Evangelical Christians stress forgiveness and transformation in a moment of rebirth. In the 1800s, all Methodists, Baptists, Presbyterians, Congregationalists, and most Episcopalians and Lutherans in America called themselves “evangelical.” But some Methodists took rebirth a step further. John Wesley (1703–1791), who founded Methodism, taught that Christians could be cleansed of all sin, even effects of original sin, by the Holy Spirit. Just before the Civil War, many American Methodists began to claim freedom from sin through ecstatic prayer. Rebirth in the Spirit, called holiness, cleansed sexual passions. Holiness prayer groups and new churches were often led by women, such as Phoebe Palmer. After the war, holiness groups developed summer resorts on the New Jersey shore and Martha’s Vineyard. In the Pentecostal movement, holiness found its most physical expressions, speaking in tongues and healing. By the 1920s, Pentecostals like Aimée Semple McPherson asserted they set millions free through ecstatic experience.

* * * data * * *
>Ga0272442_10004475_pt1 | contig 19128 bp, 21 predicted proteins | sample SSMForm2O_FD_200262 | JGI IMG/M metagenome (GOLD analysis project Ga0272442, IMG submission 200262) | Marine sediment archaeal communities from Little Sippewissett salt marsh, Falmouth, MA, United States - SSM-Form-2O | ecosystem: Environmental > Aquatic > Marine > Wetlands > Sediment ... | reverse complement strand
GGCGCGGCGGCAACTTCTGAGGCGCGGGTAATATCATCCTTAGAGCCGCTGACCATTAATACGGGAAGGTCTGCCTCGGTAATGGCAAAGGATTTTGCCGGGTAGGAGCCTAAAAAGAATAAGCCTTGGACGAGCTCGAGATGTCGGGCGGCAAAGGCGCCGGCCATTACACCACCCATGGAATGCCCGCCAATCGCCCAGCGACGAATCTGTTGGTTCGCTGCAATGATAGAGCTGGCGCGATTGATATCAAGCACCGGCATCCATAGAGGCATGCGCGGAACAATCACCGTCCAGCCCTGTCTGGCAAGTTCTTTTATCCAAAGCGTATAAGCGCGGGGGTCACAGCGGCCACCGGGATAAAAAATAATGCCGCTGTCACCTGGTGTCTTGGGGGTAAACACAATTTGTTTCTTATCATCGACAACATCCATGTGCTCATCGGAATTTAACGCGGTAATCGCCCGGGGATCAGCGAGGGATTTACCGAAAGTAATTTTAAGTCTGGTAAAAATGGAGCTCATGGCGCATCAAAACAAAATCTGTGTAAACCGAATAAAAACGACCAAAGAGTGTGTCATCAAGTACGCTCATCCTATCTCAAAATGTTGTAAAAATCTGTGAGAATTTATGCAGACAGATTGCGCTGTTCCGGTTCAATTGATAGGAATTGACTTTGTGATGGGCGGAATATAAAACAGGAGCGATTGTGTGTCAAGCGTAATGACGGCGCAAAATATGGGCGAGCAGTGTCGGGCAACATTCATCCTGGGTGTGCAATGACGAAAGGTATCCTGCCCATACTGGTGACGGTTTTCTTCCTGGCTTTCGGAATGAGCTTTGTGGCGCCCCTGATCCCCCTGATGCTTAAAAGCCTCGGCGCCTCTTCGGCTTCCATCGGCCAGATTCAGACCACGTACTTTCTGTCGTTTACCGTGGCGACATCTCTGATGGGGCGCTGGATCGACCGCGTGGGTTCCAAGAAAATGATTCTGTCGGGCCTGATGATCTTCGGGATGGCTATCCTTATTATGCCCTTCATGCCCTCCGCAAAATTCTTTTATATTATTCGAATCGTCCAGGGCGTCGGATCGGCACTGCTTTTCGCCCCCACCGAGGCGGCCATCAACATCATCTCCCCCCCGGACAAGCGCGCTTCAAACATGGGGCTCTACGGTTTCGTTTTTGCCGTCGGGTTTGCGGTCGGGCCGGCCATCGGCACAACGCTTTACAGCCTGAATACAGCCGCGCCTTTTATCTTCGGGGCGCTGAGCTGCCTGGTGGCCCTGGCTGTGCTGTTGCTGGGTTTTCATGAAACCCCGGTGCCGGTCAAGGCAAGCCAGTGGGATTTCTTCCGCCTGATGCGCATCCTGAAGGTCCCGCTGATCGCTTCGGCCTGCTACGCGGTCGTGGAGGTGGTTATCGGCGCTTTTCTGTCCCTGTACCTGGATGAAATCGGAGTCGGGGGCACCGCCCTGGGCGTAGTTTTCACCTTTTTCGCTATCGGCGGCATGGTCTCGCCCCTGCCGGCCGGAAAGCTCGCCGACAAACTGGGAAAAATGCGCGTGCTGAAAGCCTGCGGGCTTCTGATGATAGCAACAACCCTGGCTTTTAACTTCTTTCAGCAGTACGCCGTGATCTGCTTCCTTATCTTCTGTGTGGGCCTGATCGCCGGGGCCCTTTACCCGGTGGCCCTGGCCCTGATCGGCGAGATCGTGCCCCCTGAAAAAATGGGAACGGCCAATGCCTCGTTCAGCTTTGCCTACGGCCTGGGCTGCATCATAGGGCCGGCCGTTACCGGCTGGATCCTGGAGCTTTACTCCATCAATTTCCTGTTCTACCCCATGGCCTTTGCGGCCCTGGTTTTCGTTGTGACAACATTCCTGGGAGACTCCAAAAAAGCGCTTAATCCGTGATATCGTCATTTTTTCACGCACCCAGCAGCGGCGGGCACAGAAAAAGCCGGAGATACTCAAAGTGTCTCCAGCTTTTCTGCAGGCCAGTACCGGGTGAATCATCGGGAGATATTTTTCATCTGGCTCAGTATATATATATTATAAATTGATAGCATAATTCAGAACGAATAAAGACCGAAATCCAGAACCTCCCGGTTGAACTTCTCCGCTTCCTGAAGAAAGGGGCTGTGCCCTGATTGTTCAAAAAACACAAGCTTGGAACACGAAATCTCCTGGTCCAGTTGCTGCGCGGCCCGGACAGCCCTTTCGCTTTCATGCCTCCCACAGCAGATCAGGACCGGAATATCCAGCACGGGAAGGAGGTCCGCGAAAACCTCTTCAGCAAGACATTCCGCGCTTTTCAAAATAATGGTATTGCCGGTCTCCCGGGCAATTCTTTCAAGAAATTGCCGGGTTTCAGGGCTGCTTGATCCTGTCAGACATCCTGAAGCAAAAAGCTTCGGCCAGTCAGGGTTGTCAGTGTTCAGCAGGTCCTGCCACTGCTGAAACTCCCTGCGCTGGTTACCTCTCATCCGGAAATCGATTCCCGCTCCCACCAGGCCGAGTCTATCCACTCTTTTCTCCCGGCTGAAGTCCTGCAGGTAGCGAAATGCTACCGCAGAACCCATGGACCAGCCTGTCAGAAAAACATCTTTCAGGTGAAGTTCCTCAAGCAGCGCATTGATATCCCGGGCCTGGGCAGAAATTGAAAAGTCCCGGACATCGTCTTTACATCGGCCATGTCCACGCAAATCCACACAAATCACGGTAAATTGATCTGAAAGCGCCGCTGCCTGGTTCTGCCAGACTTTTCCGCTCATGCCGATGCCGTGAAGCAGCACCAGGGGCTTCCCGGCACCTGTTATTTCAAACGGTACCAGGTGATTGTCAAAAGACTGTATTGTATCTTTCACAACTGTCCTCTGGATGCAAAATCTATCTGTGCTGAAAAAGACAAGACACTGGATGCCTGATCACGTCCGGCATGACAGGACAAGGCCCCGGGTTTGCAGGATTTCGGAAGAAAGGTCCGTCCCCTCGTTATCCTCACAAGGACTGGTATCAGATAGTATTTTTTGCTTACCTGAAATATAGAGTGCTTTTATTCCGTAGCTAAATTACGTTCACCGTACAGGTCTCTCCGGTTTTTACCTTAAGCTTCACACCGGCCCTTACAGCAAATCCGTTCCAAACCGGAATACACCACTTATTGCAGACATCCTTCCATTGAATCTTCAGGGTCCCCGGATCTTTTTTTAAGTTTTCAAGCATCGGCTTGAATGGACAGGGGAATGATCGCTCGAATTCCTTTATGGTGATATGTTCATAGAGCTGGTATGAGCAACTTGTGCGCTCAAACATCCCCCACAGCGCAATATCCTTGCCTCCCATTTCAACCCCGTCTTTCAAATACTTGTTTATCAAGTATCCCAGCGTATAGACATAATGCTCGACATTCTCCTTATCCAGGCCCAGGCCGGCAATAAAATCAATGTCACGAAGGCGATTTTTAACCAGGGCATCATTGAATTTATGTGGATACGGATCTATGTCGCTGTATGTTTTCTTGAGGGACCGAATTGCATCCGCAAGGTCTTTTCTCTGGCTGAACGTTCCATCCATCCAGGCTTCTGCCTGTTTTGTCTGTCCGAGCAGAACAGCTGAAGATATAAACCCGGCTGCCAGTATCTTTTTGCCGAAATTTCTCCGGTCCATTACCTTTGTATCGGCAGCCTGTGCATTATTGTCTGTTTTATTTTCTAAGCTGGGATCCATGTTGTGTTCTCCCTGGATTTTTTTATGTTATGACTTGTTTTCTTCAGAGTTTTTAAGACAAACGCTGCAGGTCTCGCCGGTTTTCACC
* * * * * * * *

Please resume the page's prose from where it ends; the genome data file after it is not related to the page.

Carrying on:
Oxford Scholarship Online requires a subscription or purchase to access the full text of books within the service. Public users can however freely search the site and view the abstracts and keywords for each book and chapter.
If you think you should have access to this title, please contact your librarian.